Burr & Forman

04.13.2017   |   Blog Articles, Consumer Finance Litigation

Florida’s Fourth DCA Holds Borrower is Not Entitled to Attorney’s Fees for Dismissal Based on Lack of Standing to Foreclose

Florida’s Fourth DCA issued an opinion on April 12, 2017 in Nationstar Mortgage LLC v. Glass, No. 4D15-4561, following suit with the Third and Fifth DCAs in denying a borrower’s motion for attorney’s fees based on a provision in the subject mortgage after the borrower successfully argued for the dismissal of the foreclosure action on the basis that the plaintiff lacked standing to foreclose.

Ann Marie Glass (“Glass”) obtained a dismissal with prejudice of Nationstar Mortgage LLC’s (“Nationstar”) amended foreclosure complaint in the lower tribunal.  See Glass, at 1.  Nationstar appealed the dismissal, but ultimately voluntarily dismissed the appeal.  Id.  Glass moved for appellate attorney’s fees and costs based on the provision in the mortgage allowing the holder of the mortgage to recover attorney’s fees and costs for the foreclosure action and Fla. Stat. § 57.105(7), which allows reciprocity of a one sided attorney’s fee provision in a contract.  Id.

In reaching its decision, the Fourth DCA noted that Florida follows the “American Rule,” which holds that in order to recover attorney’s fees as the prevailing party in a case, the award of attorney’s fees must be authorized by statute or a contract between the parties.  Id. at 2.  Because Fla. Stat. § 57.105(7) contravenes the common law rule, it must be strictly construed.  Id. To be entitled to attorney’s fees under Fla. Stat. § 57.105(7), the movant must be the prevailing party and the parties to the suit must also be parties to the contract containing the fee provision.  See id. at 2-3.  Accordingly, the Fourth DCA denied Glass’s motion for fees, holding “where a party prevails by arguing the plaintiff failed to establish it had the right pursuant to the contract to bring the action, the party cannot simultaneously seek to take advantage of a fee provision in that same contract.”  Id. at 2.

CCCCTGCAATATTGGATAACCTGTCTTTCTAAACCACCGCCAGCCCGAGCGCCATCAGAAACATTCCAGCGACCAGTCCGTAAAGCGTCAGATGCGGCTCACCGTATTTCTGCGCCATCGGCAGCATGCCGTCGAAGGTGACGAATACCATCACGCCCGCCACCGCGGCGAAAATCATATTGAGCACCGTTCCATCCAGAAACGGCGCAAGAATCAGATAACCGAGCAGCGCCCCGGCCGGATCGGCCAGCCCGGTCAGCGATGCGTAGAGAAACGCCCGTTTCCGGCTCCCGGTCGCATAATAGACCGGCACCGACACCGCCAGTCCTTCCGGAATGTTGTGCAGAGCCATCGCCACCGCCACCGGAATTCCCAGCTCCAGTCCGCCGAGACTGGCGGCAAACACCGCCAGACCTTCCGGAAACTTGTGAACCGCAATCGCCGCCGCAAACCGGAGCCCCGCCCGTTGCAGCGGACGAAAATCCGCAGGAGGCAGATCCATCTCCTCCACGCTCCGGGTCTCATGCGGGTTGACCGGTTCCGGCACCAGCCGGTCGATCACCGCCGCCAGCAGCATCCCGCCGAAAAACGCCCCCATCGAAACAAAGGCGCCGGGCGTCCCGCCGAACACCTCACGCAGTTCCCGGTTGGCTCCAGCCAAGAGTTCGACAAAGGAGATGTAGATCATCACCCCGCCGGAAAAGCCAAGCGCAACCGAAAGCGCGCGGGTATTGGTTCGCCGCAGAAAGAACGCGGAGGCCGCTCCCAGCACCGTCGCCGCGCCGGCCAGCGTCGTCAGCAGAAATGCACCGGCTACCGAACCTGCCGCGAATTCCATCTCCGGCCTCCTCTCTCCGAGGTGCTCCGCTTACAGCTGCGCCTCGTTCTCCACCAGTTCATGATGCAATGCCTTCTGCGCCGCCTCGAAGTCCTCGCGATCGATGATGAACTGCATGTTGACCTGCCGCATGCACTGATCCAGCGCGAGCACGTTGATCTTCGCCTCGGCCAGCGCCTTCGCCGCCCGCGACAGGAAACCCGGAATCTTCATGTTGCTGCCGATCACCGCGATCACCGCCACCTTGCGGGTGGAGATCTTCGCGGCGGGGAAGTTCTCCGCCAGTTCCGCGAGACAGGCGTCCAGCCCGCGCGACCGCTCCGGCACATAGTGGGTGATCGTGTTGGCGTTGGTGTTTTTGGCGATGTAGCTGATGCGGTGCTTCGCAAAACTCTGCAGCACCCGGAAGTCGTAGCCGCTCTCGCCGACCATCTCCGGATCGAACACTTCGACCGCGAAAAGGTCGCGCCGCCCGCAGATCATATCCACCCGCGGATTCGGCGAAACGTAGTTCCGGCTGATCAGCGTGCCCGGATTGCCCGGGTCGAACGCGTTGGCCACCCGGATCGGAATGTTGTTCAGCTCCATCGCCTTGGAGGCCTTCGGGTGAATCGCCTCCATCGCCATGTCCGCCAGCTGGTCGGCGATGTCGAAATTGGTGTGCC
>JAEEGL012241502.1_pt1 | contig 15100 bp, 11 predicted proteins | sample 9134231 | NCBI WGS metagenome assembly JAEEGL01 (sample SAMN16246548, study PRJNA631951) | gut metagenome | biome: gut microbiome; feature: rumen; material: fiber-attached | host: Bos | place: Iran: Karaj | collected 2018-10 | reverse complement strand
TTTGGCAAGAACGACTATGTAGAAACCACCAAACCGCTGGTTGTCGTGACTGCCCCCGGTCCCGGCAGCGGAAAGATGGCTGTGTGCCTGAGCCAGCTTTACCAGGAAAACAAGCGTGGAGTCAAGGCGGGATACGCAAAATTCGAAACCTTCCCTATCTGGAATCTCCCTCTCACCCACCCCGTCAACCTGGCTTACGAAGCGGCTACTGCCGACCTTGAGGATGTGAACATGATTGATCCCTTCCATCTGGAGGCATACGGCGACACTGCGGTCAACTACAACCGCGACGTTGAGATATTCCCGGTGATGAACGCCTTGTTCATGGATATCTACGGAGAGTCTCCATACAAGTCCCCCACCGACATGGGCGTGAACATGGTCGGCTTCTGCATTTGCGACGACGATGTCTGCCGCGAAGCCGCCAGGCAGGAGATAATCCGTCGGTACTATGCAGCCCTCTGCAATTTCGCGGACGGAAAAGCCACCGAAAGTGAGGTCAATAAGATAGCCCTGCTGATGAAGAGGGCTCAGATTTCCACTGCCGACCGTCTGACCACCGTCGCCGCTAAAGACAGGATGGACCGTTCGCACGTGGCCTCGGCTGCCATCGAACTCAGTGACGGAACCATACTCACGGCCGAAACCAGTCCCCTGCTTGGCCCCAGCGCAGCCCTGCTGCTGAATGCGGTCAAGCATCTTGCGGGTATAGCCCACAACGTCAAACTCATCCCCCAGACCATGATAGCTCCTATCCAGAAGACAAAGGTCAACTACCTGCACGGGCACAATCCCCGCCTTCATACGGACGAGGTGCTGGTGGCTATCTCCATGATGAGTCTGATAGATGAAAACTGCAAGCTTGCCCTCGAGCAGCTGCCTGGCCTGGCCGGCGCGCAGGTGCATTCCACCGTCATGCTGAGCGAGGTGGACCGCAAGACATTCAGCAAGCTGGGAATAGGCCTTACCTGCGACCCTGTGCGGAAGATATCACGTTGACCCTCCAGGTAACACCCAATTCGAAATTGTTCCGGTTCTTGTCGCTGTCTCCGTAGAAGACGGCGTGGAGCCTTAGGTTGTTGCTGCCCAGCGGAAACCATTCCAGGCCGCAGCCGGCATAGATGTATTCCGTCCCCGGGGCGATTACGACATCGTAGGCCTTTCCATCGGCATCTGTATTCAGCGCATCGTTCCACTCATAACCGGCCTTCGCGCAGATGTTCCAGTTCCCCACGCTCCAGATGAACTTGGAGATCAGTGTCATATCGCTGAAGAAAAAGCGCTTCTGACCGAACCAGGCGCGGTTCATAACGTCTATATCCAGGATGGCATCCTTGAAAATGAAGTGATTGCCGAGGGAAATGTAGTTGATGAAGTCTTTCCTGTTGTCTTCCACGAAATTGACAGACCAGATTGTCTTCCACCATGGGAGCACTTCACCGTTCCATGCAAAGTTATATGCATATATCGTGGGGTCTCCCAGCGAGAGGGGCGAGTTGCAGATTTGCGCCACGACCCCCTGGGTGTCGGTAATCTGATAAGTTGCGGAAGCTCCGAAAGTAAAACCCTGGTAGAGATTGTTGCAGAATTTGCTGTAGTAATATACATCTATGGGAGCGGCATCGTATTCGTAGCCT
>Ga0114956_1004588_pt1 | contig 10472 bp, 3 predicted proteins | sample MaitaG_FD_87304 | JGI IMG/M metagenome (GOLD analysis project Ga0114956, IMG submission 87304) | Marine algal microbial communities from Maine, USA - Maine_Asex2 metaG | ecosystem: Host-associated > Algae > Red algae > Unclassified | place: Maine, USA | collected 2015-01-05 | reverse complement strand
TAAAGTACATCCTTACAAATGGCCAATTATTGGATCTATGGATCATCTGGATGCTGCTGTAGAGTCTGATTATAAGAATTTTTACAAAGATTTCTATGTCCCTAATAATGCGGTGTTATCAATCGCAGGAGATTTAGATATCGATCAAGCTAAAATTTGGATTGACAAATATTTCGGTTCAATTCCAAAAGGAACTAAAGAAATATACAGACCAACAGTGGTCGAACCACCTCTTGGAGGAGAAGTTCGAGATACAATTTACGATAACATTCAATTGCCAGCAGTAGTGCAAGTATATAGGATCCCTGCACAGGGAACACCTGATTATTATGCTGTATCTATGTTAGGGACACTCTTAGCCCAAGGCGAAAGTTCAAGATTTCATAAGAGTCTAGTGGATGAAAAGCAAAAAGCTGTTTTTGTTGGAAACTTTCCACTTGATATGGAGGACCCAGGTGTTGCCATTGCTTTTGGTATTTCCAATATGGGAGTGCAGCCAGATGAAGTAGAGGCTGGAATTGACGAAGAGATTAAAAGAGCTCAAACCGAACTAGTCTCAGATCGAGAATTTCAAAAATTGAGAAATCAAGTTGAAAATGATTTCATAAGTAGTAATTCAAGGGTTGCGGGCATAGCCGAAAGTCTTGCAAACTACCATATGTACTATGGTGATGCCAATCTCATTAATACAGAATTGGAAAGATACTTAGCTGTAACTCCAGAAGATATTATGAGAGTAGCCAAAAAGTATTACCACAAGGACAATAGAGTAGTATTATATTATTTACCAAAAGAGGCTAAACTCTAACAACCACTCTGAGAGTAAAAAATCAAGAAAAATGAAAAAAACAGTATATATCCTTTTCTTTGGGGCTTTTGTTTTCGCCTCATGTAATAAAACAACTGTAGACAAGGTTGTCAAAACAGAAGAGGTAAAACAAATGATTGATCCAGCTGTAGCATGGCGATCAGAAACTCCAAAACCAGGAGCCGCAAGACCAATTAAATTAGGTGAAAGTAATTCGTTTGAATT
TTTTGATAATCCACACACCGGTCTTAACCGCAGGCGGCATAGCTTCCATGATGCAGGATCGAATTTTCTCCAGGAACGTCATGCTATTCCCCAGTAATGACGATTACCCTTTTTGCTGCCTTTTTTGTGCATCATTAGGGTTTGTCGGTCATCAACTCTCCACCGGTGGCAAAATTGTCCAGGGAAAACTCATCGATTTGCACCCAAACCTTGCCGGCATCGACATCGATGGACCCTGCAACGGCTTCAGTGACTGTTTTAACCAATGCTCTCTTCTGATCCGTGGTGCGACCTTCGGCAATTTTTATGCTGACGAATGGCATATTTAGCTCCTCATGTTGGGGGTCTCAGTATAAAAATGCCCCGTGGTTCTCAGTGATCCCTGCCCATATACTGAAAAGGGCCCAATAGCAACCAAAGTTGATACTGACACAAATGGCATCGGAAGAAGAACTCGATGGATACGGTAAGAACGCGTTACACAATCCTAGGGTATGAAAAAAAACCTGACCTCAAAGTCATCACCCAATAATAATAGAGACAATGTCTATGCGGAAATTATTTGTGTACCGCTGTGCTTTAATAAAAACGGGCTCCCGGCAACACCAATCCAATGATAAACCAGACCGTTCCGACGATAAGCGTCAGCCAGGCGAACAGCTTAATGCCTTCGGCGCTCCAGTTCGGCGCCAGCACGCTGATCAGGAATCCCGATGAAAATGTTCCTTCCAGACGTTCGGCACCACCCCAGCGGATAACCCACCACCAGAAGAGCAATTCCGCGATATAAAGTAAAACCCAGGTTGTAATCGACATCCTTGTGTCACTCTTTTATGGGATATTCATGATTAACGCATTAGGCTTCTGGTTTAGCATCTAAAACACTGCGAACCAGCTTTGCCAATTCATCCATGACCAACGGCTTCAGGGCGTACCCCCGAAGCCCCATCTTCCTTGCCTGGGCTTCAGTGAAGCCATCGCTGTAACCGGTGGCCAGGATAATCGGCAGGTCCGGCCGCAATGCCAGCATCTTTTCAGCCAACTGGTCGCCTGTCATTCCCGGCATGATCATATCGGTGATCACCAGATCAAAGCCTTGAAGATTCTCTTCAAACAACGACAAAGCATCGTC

While the Glass decision follows the logic of both HFC Collection Center, Inc. v. Alexander, 190 So. 3d 1114 (5th DCA) and Bank of New York Mellon Trust Company, N.A. v. Fitzgerald, Case No. 3D16-981, 2017 WL 815352 (3rd DCA March 1, 2017) in denying Glass’s motion for fees, the Fourth DCA did not take the position that a contract did not exist between the parties, but instead emphasized that because the borrower prevailed on arguing the plaintiff lacked standing to enforce the contract, the borrower could not turn around and try to attempt to enforce the same contract against the plaintiff.  See id. at 3.  (“…the movant must establish that the parties to the suit are also parties to the contract containing the fee provision.  A party that prevails on an argument that dismissal is required because the plaintiff lacks standing pursuant to the contract sued upon cannot satisfy that requirement.”). Thus, because Glass could not meet the burden of proving Nationstar was a party to the mortgage, the Fourth DCA denied her motion for attorney’s fees.

A full copy of the opinion can be found here.

 

Related Attorneys

Subscribe to our RSS Feed

Archives